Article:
Don’t Stress The NBA Jersey Sponsorships (Too Much)

A funny thing happened since last month’s official announcement that the NBA owners approved of advertisements on team jerseys in the 2017-18 season. People suddenly became purists.

Anyone who had working fingers and a bout of #TheRage decided to post displeasure on social media where ideally like-minded individuals would lament the point of no return for corporate creep into sports. With the Philadelphia 76ers becoming the first team to show off a jersey sponsor with StubHub earlier this week, the responses were predictably unkind.

(Truth be told, the small rectangle doesn’t look bad at all. Props for customizing the logo with team colors.)

While much of the outrage is rooted in the team’s unmitigated futility in recent years, there is also a sentiment that American sports teams have officially sold out for the almighty dollar. Never mind that selling out is quintessentially American. The problem with this thinking is that sports have never been and will never be sacrosanct when it comes to visual shilling for dollars.

An NHL rink has at least 20 different board and on-ice ads that you can’t avoid unless you are too busy actually playing in the game itself. Your average Major League Baseball outfield wall and scoreboards look like a Sunday newspaper coupon insert — for those under the age of 25, one of these. The only thing the NFL doesn’t have an official “something” of is an official sponsor of concussion protocols. An MMA cage or boxing ring that doesn’t have an advertisement on it hasn’t been made yet. Auto racing organizations such as NASCAR and Formula 1 are essentially advertising agencies. And of course, there are the human billboards called soccer players, whose franchise owners and leagues had compromised team uniforms decades before just about everyone else except for anyone in auto racing. (For what it’s worth, Mental Floss has a great overview of the history of jersey sponsorships.)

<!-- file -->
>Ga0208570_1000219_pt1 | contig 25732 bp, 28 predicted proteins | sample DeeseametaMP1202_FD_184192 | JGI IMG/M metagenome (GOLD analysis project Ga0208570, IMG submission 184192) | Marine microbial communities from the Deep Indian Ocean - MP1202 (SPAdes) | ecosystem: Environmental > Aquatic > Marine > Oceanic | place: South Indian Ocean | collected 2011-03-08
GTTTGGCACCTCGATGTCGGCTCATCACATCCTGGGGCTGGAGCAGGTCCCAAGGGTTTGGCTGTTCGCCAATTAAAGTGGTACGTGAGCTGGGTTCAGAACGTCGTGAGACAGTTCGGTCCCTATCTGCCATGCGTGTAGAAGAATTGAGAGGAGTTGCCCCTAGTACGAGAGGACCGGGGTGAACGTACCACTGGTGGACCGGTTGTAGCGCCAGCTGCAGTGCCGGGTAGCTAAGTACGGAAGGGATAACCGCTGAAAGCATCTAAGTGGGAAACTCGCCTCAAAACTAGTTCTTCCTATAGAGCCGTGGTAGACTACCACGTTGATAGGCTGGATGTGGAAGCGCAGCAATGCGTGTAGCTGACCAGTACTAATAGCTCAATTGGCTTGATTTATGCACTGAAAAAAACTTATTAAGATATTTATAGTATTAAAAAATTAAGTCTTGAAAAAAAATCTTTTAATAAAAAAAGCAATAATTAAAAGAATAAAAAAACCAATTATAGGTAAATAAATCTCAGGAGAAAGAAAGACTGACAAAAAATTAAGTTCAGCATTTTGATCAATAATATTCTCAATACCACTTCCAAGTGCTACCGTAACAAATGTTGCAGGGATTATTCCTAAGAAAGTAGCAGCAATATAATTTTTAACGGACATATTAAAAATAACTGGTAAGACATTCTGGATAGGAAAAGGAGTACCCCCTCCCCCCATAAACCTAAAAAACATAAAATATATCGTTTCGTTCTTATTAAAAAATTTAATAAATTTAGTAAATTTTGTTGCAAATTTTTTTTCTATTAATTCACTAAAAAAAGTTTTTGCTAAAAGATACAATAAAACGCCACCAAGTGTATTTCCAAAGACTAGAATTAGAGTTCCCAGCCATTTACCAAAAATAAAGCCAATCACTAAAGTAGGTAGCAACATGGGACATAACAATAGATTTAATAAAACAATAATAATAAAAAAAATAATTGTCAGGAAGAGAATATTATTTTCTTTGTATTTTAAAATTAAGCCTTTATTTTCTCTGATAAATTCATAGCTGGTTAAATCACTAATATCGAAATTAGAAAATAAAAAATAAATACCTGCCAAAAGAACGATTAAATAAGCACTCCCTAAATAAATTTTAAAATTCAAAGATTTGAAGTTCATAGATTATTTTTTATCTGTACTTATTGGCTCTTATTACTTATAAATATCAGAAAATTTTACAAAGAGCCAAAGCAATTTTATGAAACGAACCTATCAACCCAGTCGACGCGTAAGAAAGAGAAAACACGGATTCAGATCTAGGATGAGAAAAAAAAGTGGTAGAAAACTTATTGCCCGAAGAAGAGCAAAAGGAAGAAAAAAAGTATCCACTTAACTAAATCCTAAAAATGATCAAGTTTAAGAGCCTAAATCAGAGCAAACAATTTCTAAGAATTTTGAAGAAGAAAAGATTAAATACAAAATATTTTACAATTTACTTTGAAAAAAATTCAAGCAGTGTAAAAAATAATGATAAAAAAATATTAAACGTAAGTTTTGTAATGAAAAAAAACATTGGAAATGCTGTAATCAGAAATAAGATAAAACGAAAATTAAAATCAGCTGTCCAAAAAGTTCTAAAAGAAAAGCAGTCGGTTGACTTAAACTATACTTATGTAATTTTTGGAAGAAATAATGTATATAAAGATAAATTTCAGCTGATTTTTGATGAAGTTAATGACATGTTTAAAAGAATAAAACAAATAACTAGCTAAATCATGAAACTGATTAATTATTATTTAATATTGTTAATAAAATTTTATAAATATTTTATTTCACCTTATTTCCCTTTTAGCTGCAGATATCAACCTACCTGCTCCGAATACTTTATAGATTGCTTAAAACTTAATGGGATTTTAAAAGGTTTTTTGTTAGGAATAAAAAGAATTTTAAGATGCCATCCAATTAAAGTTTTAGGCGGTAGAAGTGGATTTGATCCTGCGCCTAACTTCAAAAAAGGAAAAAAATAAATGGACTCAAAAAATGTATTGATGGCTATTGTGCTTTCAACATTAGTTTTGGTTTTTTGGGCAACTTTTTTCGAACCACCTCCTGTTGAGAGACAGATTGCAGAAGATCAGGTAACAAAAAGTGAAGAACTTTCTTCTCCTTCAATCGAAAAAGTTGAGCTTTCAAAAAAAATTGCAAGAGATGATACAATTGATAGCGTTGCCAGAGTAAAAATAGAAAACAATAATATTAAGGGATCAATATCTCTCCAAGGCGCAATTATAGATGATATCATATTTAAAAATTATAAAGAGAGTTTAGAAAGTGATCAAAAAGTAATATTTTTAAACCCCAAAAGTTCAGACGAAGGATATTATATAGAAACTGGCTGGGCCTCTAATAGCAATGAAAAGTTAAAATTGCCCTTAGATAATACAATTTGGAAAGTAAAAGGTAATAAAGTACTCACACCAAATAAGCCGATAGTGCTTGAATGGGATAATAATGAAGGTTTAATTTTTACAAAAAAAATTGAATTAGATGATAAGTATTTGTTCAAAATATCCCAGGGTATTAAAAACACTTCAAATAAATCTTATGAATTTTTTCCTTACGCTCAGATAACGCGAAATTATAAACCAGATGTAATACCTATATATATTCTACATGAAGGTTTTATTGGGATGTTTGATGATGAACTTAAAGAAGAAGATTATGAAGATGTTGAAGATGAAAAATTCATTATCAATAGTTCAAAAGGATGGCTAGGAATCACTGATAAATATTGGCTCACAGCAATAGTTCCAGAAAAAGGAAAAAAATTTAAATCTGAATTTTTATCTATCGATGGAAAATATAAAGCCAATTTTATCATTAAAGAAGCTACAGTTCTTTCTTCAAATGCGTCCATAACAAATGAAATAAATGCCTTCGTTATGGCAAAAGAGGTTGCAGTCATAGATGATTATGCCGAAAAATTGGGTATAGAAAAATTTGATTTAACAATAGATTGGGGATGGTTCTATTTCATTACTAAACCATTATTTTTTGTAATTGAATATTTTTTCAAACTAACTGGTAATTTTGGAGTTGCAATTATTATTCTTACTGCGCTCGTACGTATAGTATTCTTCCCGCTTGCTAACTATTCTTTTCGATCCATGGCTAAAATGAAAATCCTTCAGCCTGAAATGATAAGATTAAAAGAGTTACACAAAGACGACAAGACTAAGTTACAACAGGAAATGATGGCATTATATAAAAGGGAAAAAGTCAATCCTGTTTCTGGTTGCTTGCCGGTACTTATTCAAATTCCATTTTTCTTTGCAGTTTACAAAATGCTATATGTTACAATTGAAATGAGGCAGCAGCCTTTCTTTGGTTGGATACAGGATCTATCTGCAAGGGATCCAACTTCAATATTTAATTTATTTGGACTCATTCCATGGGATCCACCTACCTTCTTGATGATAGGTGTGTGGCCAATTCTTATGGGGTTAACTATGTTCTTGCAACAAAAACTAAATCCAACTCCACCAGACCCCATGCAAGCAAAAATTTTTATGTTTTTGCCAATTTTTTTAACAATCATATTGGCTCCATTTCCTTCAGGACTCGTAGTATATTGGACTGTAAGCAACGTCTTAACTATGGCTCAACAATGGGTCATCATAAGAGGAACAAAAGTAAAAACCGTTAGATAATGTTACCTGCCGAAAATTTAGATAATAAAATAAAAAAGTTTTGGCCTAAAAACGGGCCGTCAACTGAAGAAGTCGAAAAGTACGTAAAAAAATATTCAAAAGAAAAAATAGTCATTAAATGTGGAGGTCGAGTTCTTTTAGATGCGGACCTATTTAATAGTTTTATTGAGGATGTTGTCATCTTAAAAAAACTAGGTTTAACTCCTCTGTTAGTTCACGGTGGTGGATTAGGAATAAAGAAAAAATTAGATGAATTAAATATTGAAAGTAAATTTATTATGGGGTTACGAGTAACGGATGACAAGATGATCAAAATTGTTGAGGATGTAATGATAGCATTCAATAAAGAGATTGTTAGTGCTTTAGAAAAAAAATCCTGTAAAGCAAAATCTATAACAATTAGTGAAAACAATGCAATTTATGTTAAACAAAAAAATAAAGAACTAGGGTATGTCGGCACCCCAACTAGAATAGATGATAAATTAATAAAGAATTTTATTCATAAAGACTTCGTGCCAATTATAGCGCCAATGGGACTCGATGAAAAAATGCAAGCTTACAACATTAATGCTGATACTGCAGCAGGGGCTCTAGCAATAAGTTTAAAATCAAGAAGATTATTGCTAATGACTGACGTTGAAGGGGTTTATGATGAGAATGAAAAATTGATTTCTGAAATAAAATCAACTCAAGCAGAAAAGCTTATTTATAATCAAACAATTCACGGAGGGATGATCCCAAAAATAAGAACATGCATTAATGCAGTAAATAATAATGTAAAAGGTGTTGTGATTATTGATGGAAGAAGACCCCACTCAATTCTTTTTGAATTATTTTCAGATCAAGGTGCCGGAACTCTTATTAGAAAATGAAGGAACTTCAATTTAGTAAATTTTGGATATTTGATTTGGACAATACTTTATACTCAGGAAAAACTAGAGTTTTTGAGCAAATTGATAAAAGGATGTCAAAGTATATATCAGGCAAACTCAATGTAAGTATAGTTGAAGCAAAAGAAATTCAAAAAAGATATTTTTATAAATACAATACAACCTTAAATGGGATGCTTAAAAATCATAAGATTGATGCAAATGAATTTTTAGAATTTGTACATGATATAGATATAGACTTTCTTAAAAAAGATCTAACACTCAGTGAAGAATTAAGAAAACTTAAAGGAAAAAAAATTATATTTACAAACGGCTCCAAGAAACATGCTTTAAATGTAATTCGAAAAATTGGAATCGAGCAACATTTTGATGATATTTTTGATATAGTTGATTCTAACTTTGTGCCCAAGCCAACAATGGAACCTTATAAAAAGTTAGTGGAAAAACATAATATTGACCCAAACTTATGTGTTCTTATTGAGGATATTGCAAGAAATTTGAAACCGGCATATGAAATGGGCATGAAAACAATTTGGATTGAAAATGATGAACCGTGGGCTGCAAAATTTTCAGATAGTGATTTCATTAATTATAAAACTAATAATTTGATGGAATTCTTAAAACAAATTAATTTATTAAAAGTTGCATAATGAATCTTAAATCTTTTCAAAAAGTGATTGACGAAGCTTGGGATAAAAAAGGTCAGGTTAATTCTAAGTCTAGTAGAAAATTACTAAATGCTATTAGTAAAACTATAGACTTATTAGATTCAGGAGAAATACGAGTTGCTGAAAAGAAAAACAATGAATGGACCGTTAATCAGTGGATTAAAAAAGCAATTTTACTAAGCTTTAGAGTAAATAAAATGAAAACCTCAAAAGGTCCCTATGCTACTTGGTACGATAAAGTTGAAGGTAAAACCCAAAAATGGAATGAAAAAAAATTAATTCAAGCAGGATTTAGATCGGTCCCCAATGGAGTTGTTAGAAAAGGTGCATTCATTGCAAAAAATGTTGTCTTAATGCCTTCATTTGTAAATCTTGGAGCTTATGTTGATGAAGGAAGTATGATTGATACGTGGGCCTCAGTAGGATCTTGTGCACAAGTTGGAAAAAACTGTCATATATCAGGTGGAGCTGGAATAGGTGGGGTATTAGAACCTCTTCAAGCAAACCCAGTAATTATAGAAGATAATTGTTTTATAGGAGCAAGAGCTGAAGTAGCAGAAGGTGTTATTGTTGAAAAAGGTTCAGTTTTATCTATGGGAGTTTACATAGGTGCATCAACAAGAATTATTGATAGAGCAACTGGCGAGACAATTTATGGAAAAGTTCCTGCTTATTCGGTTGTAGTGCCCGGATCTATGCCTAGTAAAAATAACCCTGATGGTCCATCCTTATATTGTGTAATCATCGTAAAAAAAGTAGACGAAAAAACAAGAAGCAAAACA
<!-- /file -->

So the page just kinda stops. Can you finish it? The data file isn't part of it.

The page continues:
While the NBA said it was going to pursue this revenue stream two years ago and team owners voted in favor of it last month, the shock and awe of these sorts of changes aren’t fully realized until a tangible product exists that we’d like to light on fire.

So where is this anger truly rooted about it? That depends on whom you ask. Not too dissimilar to folks who want to “make America great again,” there’s this incredibly absurd idea that there was a time where big-time spectator sports were as ad-free as your illegal sports streams with ad blockers turned on. Yet, for as long as mass media has existed — in television, on the radio, in print and, now, online — our grandparents and parents watched sports with sponsors interjecting into the action in some way.

Yet, there can also be a purely aesthetic concern. In an era when we are able to critique even conceptual uniforms as soon as there’s a hint of what the real ones will look like, we’re very open with our disapproval of anything that doesn’t evoke a “clean” or “classic” look. From the often-forced addition (and now subtraction) of black in many team identities to monochromatic uniforms in college sports to whatever the hell the Arizona Diamondbacks are doing, the sporting public has rejected many team identity refreshes out of a sense of a nostalgia for past heydays or days their franchises never lived but wish they could.

Yes, it would have been wonderful if the jerseys were never touched. And while there’s a tinge of xenophobia at play here — some fans are vocal about not wanting the four major North American leagues to go the way of European soccer since “this is America, dammit!” — there’s also the desire of not wanting to buy a jersey with some random corporate logo slapped onto it. Ask yourself this question: Are you going to a sneaker store to buy kicks that might match the insignia of some B-to-B tech company? Probably not.

In all honesty, if you are a fan of any other sport, it’s hard to really get worked up about what NBA teams will roll out starting in 2017 because we’re almost numb to corporate creep in the games we love. These franchises are components of a multibillion-dollar corporation in itself. The upcoming advertising platform won’t cause you to think that the game itself was better before the jersey sponsorships started rolling in.

The only true concern to have will be when those little rectangles display horribly branded social media hashtags that teams and broadcasters will sell to clients (it’ll probably happen). At that point, pray that brands have finally stopped saying “bae.”

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